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A comparison between liquid phosphite injections and novel soluble phosphite and nutrient implants to control Phytophthora cinnamomi in Banksia grandis and Eucalyptus marginata

Scott, P., Barber, P. and Hardy, G. (2012) A comparison between liquid phosphite injections and novel soluble phosphite and nutrient implants to control Phytophthora cinnamomi in Banksia grandis and Eucalyptus marginata. In: 6th International Union of Forest Research Organisations,IUFRO Working Party 7-02-09, 9 - 16 September, Córdoba, Spain.

Abstract

Stem injections with phosphite liquid protect B. grandis and E. marginata from P. cinnamomi for at least four years . However, stem injection of phosphite is labour intensive and requires training, specialised equipment, and the mixing of chemicals. The recent development of soluble phosphite implants which can be quickly inserted into stems, overcomes the need for training and the use of specialised equipment. Systemic nutrient implants and injections have been effectively used to correct nutrient deficiencies in ornamental and horticultural plants and can help increase tree vigour to pests and pathogen attack. However, soluble implants of phosphite and nutrients have never been trialled for the control of Phytophthora. This study aimed to determine if liquid phosphite, soluble implants of phosphite alone, or combinations of macro and micro nutrients within implants inserted into the trunks of the trees could control lesion development caused by P. cinnamomi. In B. grandis and E. marginata, phosphite liquid and soluble phosphite implants significantly reduced lesion length compared to the control and application of nutrient implants. In B. grandis and E. marginata, nutrient implants reduced significantly the average lesion length compared to the control. Results show that both phosphite liquid and implants are effective at controlling lesion extension in B. grandis and E. marginata, caused by P. cinnamomi. Stem treatment with soluble phosphite implants will facilitate the rapid treatment of trees, and control of P. cinnamomi, in diseased areas. In addition, the uptake is passive, there is likely less damage to internal stem tissues, and less risk from phytotoxicity due to slow release of the phosphite compared to the liquid treatments.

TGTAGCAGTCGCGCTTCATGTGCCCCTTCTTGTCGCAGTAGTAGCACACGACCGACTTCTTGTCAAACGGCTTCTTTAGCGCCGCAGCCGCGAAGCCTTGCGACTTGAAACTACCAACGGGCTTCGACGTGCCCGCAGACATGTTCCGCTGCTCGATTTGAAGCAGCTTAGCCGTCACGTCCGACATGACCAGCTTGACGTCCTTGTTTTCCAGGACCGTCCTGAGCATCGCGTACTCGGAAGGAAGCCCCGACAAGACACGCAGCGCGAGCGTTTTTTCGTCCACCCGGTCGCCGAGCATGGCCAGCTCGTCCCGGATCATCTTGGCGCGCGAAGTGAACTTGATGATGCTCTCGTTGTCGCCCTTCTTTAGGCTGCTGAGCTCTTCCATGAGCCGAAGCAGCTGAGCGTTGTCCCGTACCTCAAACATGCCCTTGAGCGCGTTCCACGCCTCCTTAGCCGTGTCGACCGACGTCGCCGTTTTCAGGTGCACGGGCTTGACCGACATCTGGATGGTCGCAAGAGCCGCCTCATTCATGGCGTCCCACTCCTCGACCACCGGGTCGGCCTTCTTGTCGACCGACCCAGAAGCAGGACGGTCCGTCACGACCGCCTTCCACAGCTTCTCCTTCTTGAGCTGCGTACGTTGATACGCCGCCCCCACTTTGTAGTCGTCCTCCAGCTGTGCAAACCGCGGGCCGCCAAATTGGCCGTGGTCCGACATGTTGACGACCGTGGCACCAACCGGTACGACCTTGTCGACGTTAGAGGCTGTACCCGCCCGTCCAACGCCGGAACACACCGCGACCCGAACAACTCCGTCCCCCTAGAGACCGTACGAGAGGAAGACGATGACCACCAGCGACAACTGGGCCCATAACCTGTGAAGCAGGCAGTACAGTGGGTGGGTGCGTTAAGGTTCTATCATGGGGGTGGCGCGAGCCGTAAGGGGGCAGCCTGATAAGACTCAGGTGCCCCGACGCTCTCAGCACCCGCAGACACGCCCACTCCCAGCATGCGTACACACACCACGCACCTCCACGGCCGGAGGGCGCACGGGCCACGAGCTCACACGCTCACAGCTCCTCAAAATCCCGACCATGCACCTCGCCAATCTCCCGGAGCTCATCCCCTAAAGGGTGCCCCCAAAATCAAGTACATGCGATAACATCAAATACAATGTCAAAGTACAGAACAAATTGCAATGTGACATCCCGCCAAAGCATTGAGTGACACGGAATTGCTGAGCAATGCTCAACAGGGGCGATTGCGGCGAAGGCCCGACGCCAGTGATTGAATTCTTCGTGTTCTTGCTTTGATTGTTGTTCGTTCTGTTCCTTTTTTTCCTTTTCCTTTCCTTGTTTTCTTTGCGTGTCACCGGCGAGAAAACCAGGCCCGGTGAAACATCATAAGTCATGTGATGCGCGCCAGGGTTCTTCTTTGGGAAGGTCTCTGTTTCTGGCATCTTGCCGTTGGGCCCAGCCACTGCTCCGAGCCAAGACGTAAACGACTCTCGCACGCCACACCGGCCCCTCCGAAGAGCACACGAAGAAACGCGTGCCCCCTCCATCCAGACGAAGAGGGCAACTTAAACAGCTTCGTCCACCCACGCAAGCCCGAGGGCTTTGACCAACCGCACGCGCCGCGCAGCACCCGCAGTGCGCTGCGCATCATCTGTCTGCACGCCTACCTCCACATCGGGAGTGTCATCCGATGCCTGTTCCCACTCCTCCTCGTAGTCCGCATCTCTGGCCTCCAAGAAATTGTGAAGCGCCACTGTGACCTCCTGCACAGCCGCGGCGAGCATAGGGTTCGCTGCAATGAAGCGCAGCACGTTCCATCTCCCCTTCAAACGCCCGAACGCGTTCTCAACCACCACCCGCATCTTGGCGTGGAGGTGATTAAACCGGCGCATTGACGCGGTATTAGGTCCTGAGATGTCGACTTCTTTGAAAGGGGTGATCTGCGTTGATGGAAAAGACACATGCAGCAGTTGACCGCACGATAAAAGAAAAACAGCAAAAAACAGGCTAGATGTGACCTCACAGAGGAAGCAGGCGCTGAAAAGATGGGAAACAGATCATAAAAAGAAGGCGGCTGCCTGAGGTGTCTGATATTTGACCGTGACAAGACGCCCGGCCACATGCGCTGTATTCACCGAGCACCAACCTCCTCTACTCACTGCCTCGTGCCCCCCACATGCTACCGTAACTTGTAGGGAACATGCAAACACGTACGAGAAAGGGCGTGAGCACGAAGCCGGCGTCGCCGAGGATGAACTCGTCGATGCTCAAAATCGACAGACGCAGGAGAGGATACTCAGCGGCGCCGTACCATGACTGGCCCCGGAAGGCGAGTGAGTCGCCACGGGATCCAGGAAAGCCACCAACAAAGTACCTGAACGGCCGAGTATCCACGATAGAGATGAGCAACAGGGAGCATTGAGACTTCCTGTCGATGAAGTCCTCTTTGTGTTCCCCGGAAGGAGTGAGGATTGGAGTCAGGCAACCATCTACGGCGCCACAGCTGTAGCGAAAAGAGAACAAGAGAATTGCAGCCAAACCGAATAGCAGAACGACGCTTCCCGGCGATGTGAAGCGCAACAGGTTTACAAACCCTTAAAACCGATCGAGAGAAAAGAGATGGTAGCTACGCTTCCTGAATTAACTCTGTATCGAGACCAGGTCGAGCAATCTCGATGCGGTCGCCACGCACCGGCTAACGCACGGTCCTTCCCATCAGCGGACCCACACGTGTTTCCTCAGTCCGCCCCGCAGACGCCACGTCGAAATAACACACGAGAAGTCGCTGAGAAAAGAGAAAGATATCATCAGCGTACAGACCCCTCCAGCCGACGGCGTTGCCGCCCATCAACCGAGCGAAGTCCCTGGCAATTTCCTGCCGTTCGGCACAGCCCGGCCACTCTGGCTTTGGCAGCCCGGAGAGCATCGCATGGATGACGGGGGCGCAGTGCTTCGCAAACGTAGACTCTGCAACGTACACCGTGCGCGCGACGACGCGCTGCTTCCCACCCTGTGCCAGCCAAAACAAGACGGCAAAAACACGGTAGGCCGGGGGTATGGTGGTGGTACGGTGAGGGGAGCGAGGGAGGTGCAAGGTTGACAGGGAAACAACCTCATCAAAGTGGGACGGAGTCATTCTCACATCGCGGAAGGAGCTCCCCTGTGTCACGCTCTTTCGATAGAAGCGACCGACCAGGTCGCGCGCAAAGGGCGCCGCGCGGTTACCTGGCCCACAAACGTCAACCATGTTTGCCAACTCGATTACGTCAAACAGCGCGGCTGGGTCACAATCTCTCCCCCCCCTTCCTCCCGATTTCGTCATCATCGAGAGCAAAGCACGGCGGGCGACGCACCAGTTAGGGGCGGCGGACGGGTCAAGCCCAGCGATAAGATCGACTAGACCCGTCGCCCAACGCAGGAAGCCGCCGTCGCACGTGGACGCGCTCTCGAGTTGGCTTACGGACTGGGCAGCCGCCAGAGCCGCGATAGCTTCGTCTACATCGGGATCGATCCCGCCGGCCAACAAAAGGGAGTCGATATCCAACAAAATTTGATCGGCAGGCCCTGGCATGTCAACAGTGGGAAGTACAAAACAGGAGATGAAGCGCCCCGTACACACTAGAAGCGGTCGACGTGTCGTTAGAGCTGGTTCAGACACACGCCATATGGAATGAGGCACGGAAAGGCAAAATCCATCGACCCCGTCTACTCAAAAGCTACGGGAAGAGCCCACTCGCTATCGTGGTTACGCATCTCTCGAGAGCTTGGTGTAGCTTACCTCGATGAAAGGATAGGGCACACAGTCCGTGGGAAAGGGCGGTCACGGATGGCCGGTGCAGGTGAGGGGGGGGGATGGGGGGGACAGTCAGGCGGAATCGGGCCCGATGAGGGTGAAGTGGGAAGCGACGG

Publication Type: Conference Item
Murdoch Affiliation: Centre for Phytophthora Science and Management
School of Biological Sciences and Biotechnology
URI: http://researchrepository.murdoch.edu.au/id/eprint/11890
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